Monday, April 14, 2014

A falcon and an elephant

(An unpublished piece written in December 2013)

The months of October and November 2013 saw what was, arguably, one of the most intense conservation campaigns in recent times – NGOs, the media, the Nagaland government and local communities came together in a high decibel, high visibility effort to protect the migratory Amur Falcons as they transit through Nagaland on their journey from south eastern Siberia and northern China across to the continent of Africa. The campaign that was a combination of enforcement and awareness, was fuelled by reports from previous years that 1000s of these birds are hunted during their stay in Nagaland. And if available information is anything to go by, it has been considerably successful with the hunting threat having been successfully mitigated this year.

            Then on November 6, in what was a fitting culmination to the campaign as also the short stay of these millions of birds in Nagaland, three falcons were fitted with satellite transmitters to help track their monumental onward journey. At the time of writing, about two weeks after the fitting of the transmitters, the birds are very much in the middle of their spectacular journey. From Nagaland they travelled south to somewhere along the east coast, then turned west, flying across the Indian subcontinent, past the west coast of India (birders in Goa reported seeing a few Amur falcons around November 9) and across the oceans to Africa (Amur falcons, satellite-tagged in Nagaland, tracked over Arabian Sea, Susanta Talukdar, The Hindu, 15/11/13). On November 20 the three birds with the satellite transmitters had all reached the African coast – two of them were on the Somalia-Kenya border, while the third was on the Somalian coast. It’s a voyage that has enthralled bird lovers in India and across the world. It’s helped keep alive the magic of nature’s wonder and a sense of achievement in an otherwise beleaguered conservation scenario (see for migration maps and more on the project)   

            The respite, however, was only momentary. Just a week after the falcons were fitted with the transmitters, and about the time they were probably flying the skies over the Wankhede stadium where Sachin Tendulkar was playing the last test of cricket career, came the tragic news of another train accident in North Bengal involving an entire herd of elephants. In what is by far one of the most ghastly such accidents ever, the Guwahati bound Kabiguru Express running at nearly 80 kmph rammed into a herd of nearly 40 elephants as they were crossing the tracks in the Chapramari forests. Seven animals including a pregnant female were killed and several others were injured. Nearly 50 elephants have been killed in the last decade on this killer track in North Bengal that connects Alipurduar and Siliguri; 17 of them in 2013 alone.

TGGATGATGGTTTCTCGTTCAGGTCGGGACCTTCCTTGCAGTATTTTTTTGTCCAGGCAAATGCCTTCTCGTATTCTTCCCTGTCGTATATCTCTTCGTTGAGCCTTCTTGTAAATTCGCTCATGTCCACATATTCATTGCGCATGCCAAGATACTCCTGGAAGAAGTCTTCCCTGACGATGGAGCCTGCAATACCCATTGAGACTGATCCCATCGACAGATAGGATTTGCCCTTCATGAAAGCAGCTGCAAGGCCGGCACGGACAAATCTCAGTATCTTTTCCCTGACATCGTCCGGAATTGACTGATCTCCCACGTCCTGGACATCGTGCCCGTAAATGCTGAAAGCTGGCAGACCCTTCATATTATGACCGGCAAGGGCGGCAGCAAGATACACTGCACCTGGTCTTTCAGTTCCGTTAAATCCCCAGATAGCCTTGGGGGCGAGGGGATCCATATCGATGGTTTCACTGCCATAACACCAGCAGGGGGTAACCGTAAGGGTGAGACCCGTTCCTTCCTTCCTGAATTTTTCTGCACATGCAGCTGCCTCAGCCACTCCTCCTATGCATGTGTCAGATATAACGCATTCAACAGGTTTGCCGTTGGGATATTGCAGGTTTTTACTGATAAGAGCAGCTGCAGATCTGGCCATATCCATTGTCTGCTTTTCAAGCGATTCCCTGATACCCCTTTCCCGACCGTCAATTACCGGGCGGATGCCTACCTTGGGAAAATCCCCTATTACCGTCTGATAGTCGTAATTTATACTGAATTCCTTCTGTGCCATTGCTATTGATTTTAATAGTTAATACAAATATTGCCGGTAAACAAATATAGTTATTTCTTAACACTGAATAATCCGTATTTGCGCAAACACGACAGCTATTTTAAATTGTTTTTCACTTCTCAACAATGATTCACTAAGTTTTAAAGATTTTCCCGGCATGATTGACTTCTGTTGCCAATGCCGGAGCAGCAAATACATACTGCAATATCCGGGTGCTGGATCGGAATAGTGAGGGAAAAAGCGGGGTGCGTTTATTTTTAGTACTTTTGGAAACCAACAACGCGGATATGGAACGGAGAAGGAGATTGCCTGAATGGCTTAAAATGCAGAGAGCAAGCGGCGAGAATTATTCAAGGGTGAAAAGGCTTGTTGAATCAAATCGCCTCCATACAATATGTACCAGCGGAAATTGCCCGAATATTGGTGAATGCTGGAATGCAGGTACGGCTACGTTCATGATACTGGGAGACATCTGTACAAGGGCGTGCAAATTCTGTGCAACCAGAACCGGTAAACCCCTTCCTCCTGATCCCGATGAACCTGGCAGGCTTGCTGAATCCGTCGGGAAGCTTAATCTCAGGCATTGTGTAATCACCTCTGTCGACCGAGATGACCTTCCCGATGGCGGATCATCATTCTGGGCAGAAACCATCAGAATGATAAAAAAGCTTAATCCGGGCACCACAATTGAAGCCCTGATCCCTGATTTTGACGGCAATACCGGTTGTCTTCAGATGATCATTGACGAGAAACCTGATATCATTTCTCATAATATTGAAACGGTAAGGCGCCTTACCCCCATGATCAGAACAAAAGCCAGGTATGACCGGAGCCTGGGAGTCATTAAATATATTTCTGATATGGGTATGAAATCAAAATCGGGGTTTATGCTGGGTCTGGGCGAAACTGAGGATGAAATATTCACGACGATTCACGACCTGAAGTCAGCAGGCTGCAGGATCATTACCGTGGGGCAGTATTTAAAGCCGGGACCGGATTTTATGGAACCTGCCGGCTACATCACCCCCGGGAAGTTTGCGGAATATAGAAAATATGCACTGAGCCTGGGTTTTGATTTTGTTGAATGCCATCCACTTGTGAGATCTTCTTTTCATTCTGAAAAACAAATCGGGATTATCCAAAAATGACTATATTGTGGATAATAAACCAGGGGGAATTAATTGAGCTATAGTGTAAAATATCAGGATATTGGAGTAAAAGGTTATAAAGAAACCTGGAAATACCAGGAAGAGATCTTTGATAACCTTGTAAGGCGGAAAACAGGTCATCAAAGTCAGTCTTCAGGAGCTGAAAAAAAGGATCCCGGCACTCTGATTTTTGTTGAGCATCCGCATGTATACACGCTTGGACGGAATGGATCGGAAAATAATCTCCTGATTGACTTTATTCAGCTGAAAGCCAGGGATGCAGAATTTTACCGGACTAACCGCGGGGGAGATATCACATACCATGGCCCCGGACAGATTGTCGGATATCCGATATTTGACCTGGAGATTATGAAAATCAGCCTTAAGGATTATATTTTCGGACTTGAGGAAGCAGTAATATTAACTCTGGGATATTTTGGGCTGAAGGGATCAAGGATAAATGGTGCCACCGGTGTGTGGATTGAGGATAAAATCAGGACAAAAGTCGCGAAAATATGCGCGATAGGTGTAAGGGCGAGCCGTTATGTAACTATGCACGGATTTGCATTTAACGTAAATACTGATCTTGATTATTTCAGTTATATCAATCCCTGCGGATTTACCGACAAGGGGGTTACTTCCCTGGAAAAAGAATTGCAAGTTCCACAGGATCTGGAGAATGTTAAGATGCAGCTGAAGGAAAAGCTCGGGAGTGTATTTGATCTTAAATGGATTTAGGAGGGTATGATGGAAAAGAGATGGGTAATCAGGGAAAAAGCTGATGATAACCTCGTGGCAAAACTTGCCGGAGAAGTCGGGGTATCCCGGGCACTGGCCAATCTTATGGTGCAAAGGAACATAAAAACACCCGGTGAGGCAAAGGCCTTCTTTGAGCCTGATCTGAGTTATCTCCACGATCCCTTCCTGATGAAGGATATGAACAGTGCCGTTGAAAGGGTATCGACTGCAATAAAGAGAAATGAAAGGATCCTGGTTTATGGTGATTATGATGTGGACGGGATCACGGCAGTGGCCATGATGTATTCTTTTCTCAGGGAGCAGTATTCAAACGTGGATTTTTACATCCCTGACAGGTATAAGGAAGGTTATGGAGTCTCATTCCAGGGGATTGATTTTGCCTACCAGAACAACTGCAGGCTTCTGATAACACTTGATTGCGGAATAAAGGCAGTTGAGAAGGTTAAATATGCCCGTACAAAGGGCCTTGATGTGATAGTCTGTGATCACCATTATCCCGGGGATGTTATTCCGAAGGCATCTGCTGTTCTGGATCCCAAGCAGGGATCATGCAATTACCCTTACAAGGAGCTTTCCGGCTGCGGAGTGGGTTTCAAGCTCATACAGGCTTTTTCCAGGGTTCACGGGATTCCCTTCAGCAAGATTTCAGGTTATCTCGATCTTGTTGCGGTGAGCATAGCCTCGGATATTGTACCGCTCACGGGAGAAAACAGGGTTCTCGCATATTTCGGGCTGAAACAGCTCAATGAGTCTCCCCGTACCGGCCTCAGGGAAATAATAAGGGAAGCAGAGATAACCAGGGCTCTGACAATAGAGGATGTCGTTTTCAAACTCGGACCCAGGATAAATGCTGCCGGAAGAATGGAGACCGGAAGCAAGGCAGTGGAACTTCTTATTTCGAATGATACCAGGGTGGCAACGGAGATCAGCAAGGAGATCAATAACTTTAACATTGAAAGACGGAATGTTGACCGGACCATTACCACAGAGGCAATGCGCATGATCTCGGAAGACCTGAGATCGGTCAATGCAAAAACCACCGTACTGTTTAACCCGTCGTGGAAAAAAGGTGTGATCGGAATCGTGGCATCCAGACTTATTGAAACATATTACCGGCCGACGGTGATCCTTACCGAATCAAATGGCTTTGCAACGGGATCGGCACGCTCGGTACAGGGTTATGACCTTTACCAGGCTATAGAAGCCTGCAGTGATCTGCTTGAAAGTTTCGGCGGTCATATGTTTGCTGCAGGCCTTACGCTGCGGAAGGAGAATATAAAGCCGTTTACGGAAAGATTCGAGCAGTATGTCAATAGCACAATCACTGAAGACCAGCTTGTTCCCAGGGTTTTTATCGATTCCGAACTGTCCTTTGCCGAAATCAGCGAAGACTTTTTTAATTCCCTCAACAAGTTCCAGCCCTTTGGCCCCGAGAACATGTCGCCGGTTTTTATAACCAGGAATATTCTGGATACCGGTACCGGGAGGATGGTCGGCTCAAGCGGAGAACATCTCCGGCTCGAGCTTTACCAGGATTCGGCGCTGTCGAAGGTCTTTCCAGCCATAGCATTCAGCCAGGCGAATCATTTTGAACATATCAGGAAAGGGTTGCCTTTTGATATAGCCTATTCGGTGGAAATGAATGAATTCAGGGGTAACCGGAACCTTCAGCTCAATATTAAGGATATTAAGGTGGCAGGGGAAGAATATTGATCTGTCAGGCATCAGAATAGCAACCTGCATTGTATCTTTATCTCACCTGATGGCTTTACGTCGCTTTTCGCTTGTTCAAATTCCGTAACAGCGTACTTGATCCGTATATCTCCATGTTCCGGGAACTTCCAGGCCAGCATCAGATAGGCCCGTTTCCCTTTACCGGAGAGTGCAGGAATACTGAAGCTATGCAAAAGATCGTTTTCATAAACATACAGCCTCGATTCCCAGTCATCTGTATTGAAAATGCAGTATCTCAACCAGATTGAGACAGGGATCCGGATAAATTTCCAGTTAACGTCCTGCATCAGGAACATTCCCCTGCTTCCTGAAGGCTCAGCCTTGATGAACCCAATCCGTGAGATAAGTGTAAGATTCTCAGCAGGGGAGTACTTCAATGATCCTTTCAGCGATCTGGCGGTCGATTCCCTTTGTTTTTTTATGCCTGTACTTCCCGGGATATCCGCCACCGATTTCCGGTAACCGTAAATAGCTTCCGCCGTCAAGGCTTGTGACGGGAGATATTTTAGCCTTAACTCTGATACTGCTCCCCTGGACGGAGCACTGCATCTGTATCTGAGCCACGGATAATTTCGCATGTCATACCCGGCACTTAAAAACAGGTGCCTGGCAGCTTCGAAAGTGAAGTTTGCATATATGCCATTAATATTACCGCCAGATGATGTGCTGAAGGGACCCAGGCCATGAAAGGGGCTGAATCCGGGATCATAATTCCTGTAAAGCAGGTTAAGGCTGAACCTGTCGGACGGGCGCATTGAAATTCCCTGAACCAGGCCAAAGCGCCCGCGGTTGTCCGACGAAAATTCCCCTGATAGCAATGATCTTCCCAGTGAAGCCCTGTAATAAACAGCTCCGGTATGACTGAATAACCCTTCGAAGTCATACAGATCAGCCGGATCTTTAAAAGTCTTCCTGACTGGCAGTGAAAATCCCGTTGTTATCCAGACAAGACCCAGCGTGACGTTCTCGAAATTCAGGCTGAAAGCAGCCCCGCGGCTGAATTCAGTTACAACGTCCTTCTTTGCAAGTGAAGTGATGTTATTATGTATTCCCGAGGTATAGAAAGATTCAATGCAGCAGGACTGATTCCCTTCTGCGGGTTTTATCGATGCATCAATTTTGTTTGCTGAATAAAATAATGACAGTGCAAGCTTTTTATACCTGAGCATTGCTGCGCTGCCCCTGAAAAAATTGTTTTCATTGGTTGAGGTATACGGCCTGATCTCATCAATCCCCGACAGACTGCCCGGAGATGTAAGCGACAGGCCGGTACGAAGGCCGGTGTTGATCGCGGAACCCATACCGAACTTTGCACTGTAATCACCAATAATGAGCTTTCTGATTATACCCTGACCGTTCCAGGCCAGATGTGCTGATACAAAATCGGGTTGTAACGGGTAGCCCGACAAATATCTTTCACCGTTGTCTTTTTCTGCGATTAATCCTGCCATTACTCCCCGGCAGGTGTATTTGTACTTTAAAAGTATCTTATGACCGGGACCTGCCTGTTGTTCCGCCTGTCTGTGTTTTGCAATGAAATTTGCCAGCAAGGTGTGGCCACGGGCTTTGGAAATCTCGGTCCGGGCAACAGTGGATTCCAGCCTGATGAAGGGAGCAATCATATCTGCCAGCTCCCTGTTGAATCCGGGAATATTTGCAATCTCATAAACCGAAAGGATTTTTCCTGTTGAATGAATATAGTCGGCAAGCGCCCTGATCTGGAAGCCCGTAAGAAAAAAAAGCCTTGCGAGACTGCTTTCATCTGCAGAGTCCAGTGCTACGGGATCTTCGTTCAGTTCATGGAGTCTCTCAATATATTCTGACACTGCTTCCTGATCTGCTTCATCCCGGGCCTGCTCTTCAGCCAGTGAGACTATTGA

There really are no words to describe what happened and the criminal callousness with which these accidents continue to occur. Perfunctory noises are being made as always – charges are being traded, an FIR has been filed, the FD has said that watchtowers will be put up to keep a watch and there have been reports of some technological solutions being put in place to avoid another such disaster. We have to wait and watch to see what will finally happen and how these solutions will finally work, but if history is anything to go by, we can only continue to expect the worst.
            A falcon soaring high above the Arabian sea; an elephant dangling lifeless from a railway bridge (the photo can be used with the article) – one, we can only imagine, the other brings us back hard and painful to solid reality. Moments of hope continue to be drowned out in oceans of despair as we seem to continue with a death wish we’ve made out for the other denizens who came to this planet much before we did.
It is ironic that the elephant is the India’s National Heritage animal and Bholu, the elephant with a cap and a green light in his hand, the mascot of the Indian Railways. It is tragic then to realize that the one wild animal that trains of the Indian Railways have killed the most is the endangered Asian Elephant. We are surely capable of much better than this!

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